The best thing I ever did for my mental health wasn’t going to therapy or seeing a psychiatrist or taking anti-anxiety medication or exercising or drinking more water.
What has helped me the most is quitting church about 6 years ago, after 29 years of attending and volunteering for multiple church functions a week.
Every single church I have ever been to has had teachers and leaders (at every level) blatantly and explicitly against LGBTQ people as a concept, who we are, and who we love. The shame, the misinformation, the fear-mongering, and the deep hatred surrounding LGBTQ people permeated my heart, soul, and mind every week for decades.
I believed with my entire heart that I was deeply flawed, and I cannot understate that enough.
And to address “my flaws,” church taught me that I needed to see how terrible and “filled with sin” I was. I was effectively taught to hate myself by pastors, counselors, small group leaders, and other church-goers who would profess “love your neighbor” in the next breath. And if you’re one of those leaders I knew from church reading this and thinking “surely not me…” Yes, even you. (And actually, there’s a good chance that I’m specifically thinking about you.)
There was no need for “formal” conversion therapy when the church built the framework for people to steer their own “conversion.”
People sometimes ask me “Did you know you were trans when you were younger?”
Here’s the thing…I didn’t know I could ask any question about myself. Much less a deeply personal one about my own identity.
How was I supposed to be introspective when everyone in a position of leadership — especially peers in leadership positions — taught me the only questions worth asking were about things external to me:
- how can I 👉 serve God,
- how can I 👉 worship Jesus,
- how can I 👉 get to Heaven,
- how can I 👉 avoid Hell,
- how can I 👉 interpret The Bible,
- how can I 👉 encourage other people’s salvation,
- on and on and on.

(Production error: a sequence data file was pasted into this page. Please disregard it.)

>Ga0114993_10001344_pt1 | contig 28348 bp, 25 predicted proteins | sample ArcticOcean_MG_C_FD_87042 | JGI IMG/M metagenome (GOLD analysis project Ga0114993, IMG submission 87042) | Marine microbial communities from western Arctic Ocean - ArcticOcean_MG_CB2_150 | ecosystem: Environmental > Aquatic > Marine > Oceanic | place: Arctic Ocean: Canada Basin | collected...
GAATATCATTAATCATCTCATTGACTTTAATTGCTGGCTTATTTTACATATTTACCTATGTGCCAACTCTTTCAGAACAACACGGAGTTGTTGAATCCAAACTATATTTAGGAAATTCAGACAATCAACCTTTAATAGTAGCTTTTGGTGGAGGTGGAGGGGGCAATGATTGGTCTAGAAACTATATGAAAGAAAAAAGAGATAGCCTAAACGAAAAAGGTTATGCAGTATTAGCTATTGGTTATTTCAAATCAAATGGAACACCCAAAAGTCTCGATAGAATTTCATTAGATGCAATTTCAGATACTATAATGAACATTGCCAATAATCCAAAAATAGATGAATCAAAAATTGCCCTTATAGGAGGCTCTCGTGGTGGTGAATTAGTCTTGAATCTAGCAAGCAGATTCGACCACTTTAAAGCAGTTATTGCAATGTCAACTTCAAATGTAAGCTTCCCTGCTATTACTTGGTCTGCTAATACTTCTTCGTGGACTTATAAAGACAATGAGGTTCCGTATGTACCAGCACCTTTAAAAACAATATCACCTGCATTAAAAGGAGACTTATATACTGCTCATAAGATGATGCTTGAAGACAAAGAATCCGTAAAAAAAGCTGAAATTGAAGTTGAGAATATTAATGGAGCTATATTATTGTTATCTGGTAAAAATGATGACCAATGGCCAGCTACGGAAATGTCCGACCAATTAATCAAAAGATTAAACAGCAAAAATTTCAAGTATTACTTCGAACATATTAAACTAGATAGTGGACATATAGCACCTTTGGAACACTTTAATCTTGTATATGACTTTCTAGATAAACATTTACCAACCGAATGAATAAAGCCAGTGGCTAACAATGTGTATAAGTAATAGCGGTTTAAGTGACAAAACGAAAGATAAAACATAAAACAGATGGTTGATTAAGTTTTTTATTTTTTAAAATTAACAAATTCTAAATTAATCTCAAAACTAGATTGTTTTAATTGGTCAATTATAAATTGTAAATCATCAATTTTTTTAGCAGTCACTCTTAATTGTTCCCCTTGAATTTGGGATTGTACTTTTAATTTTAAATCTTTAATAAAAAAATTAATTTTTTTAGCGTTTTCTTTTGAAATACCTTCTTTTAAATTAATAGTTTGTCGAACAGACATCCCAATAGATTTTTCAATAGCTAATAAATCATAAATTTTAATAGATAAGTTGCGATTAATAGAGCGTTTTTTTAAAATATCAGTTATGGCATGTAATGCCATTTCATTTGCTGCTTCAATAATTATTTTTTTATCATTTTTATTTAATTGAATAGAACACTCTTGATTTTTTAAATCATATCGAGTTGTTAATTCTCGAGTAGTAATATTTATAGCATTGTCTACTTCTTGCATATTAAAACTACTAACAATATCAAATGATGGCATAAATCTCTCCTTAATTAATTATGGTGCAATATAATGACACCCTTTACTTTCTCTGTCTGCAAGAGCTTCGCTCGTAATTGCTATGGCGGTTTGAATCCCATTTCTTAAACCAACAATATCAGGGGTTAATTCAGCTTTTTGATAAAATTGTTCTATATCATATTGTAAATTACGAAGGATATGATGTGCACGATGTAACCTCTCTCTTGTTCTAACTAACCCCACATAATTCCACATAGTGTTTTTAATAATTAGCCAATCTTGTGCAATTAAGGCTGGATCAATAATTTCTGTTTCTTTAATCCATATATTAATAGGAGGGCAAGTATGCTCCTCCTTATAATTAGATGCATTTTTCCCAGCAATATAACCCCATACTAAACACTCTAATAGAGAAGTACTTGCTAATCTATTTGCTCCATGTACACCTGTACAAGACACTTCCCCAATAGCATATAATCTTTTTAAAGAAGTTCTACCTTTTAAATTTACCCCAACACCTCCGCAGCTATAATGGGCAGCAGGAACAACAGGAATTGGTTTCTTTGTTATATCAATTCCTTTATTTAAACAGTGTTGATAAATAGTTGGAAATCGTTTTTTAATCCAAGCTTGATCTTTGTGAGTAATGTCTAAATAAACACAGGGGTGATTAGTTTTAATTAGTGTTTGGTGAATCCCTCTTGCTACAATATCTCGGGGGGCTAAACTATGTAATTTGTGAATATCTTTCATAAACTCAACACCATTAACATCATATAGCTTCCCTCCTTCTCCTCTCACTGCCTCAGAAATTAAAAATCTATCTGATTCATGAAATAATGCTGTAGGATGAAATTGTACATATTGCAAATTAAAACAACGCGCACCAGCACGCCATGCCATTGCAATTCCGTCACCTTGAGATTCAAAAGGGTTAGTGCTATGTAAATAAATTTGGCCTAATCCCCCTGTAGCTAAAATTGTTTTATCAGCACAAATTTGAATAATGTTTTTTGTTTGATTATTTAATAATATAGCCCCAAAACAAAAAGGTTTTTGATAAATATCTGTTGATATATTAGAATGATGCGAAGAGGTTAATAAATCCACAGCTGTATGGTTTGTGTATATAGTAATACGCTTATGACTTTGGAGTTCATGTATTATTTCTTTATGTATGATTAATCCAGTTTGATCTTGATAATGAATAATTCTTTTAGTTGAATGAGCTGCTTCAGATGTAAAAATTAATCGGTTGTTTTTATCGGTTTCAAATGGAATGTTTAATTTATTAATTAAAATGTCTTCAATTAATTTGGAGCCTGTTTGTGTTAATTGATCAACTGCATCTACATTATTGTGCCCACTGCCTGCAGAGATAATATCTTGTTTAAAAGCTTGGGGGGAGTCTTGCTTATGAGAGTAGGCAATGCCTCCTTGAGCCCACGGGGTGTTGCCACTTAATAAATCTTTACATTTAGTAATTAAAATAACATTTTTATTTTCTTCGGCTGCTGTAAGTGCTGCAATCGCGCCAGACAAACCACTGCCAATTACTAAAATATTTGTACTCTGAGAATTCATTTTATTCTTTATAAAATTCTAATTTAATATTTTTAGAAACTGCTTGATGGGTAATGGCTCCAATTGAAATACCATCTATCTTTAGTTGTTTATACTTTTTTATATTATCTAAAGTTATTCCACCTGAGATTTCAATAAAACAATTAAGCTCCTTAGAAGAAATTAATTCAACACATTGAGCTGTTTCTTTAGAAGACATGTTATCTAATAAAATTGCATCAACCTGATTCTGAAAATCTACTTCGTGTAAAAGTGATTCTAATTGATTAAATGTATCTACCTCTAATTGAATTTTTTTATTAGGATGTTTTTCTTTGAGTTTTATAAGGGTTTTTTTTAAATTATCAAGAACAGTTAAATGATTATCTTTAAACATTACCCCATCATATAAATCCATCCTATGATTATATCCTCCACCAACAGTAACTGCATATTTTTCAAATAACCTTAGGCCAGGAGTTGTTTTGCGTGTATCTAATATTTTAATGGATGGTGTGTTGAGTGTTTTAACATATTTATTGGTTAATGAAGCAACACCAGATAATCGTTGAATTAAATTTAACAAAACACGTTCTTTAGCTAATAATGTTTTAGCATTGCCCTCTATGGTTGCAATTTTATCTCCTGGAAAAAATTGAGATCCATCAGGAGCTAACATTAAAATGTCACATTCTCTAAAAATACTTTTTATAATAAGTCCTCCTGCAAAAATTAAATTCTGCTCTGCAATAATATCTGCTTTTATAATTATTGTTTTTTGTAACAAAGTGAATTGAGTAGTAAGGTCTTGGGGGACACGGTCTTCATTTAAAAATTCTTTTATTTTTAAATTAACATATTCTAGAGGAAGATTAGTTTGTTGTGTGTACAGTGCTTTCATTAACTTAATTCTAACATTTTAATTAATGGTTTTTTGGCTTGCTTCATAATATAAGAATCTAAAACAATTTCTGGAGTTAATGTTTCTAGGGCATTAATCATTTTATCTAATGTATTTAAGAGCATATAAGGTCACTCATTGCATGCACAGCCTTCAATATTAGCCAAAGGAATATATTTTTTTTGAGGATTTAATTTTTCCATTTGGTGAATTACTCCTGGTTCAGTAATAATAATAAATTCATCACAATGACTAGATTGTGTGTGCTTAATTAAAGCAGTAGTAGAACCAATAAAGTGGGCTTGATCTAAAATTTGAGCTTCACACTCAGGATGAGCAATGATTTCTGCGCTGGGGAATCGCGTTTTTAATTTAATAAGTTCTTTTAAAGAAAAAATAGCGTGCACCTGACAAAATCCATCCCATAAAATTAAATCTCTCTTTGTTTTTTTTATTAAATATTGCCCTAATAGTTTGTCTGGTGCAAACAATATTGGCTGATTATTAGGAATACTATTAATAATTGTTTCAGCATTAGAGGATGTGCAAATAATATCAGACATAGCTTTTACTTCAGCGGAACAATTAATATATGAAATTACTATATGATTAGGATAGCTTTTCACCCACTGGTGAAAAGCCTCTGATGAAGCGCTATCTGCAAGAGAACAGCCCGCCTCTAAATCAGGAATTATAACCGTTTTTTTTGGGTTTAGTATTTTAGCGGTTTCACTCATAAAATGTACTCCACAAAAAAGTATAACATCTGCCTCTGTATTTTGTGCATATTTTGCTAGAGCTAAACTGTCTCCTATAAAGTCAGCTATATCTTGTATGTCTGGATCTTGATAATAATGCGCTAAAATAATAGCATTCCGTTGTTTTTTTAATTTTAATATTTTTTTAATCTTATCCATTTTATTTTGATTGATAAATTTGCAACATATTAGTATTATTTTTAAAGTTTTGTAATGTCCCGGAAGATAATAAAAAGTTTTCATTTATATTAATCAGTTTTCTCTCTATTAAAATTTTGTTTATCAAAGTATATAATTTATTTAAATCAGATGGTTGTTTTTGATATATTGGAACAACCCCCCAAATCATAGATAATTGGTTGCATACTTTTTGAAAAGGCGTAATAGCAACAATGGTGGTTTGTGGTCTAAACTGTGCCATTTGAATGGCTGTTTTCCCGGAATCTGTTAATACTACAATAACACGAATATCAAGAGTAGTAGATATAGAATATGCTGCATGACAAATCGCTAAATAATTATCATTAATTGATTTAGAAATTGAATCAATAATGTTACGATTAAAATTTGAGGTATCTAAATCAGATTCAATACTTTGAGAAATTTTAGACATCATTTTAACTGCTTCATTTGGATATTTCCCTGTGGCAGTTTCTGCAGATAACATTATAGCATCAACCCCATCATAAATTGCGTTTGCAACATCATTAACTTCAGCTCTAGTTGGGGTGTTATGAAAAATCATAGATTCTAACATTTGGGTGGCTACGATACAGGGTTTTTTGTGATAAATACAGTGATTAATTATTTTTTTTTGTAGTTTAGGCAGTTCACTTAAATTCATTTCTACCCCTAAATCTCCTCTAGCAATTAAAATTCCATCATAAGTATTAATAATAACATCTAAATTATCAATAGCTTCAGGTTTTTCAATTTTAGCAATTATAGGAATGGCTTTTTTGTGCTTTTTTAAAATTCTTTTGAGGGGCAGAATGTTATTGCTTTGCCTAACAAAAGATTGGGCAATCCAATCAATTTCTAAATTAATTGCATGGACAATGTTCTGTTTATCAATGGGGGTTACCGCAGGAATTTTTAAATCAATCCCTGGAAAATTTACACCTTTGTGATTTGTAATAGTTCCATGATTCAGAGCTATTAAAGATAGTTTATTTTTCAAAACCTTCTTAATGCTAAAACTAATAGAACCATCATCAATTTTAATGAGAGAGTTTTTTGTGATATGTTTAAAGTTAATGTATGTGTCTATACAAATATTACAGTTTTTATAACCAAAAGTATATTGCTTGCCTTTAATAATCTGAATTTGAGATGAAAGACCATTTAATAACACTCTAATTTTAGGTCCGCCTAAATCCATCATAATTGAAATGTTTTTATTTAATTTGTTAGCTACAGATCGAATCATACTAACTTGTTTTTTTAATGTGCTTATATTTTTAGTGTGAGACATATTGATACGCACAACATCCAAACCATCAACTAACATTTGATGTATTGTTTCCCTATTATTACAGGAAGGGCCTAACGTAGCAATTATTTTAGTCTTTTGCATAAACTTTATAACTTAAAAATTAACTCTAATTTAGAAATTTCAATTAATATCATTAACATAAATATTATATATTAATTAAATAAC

But the question “why do I feel like this” or “how am I feeling right now” were selfish, gluttonous, worrisome questions, and if you concerned yourself with Earthly matters — like your own nature and existence —you were questioning God’s Infallible Will. And there was no room for that. I was taught that our jobs as humans was to look away from ourselves and toward God.
And that behavior was rewarded by intrinsic self-hatred anytime I sat still long enough to consider my own self. And after 27 years, I stopped immediately. And I certainly haven’t missed the toxic environment at all.1
I want to give permission to anyone who’s entrenched in church culture and is struggling with feelings — about anything, not just LGBTQ stuff — to take a break from church for a while. (If you need an analogy from the Bible, then just remember that Jesus went walking in the desert for a while to find himself.)
I wish I could talk to myself from 20 years ago to speak kind, encouraging words to embrace her femininity.
I wish I could tell her to spend less time praying to God asking him to change her and more time loving herself.
And most of all, I wish I could tell her she is perfect the way she is.
- Yes, I know there are explicitly LGBTQ–friendly churches and pastors, but please do not invite me. I will never entertain the idea of attending a church ever again, regardless of their relationship with LGBTQ people. I’m happy to hear there are better options these days, but I still believe that using the same church “framework” does immense harm to people questioning their own identity. If you feel inclined to invite me to your LGBTQ-friendly church, first ask yourself why, then spend your energy on something else. ↩